District strives to shift focus to the students
The Kansas City Star
Like many who compete for good grades, Micah Chaney imagined this moment in her life to be different.
She envisioned a “rise to the top,” where the finest colleges waited to be wowed.
Now with her education in the Kansas City School District nearly complete, can she still see it?
“No,” Micah, 16, told the school board last month.
The auditorium fell silent.
“I just don’t think I’m that prepared.”
Her junior year begins Aug. 30. Micah is making high marks but wants a better grasp of math. Since kindergarten, time and again, her parents said success in school meant everything.
So she and three other youths sat down with the nine-member school board. This board — its eye on transformation— decided early in the summer to work into the agenda long chats with students.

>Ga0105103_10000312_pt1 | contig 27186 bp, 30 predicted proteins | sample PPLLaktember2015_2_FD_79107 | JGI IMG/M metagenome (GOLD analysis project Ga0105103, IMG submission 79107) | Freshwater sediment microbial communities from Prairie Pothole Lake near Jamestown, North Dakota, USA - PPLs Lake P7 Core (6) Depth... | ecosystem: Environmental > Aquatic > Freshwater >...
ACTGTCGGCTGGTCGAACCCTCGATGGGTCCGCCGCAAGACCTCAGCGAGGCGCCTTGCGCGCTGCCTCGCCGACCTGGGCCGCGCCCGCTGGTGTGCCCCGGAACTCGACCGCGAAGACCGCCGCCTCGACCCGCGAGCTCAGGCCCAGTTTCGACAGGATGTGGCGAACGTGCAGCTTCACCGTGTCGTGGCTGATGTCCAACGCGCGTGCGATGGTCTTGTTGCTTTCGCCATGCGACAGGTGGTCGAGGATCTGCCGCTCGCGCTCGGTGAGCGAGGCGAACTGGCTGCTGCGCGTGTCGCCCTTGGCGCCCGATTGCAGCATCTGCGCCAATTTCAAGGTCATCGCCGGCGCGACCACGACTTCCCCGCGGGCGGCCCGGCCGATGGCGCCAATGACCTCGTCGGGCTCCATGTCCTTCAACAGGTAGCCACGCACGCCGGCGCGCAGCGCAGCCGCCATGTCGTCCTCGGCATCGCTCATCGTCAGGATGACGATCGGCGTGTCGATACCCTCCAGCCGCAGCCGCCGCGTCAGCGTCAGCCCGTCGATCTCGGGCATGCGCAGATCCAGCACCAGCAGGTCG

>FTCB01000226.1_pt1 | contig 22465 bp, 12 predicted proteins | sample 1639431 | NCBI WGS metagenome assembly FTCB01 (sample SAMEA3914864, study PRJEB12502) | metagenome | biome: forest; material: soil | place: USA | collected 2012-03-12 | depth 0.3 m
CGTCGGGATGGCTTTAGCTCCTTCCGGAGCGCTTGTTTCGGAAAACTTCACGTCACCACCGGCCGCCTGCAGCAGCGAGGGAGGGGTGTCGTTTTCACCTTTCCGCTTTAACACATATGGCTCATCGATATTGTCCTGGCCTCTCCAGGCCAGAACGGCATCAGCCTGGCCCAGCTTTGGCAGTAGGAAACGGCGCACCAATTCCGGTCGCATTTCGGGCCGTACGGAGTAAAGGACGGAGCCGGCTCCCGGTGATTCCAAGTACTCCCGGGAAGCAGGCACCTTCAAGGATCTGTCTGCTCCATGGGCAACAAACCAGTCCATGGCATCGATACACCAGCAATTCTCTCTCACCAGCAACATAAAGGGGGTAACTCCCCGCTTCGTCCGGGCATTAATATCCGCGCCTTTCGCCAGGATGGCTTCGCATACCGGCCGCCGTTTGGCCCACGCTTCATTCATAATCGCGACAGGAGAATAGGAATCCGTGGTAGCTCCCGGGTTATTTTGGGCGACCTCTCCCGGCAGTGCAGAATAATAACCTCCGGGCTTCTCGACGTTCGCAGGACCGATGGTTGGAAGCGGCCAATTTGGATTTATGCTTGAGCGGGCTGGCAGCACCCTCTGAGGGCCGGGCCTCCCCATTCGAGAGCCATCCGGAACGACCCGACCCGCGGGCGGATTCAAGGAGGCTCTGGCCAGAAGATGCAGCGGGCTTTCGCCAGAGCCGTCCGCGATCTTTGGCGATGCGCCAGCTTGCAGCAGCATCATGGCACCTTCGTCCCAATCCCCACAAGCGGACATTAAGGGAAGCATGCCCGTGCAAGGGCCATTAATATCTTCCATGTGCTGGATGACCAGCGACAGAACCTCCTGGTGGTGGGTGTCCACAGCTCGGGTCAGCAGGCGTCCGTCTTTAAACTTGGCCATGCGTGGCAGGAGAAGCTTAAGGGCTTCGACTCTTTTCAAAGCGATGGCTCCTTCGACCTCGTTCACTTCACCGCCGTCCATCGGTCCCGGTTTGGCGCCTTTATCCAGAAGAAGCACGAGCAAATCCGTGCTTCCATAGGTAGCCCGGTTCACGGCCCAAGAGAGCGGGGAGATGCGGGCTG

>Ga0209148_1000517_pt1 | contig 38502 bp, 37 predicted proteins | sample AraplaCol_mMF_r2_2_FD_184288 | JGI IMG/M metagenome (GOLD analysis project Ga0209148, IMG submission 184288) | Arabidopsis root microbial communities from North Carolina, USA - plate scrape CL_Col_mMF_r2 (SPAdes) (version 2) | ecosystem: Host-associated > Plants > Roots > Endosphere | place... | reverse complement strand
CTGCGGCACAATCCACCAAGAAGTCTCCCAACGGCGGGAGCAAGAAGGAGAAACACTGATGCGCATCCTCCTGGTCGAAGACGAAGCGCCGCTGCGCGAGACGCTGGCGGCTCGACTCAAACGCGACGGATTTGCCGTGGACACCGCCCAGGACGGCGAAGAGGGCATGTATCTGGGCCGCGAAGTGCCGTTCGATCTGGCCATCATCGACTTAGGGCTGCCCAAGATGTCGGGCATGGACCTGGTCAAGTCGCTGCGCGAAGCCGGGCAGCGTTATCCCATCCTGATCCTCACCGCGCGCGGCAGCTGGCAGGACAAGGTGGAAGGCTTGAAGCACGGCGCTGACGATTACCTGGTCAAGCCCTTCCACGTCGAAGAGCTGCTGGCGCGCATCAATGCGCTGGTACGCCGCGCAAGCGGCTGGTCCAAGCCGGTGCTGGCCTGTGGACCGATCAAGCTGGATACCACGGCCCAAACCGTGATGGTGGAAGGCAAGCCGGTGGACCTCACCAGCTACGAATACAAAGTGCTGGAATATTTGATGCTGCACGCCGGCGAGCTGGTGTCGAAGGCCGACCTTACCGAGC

Had the district focused on them all these years, maybe Micah and her friends wouldn’t be so worried. Maybe the fading banner behind them —“Is it good for the children?”— would not look out of place. It’s been hanging there most of these kids’ lives.
For far too long, through tens of thousands of school careers and countless contracts, the district wasn’t about the children.
“It was more about adults,” laments former superintendent Bernard Taylor, who stepped down in 2005. Money. Power. Jobs.
“In the course of the board meetings and various committee sessions, the topic of kids, of academic achievement or what’s happening in the classroom, rarely came up,” said former board member Bill Eddy.
What kept those past leaders from changing the focus?
Oh, adult things. All of that sparring over jobs and contracts, organized labor, politics and race — old habits going back to when grandparents of today’s pupils were the ones in class.
“Personality conflicts, personal agendas,” said ex-board member Claude Harris. “If school boards just focus on … educating the children, things can get done.”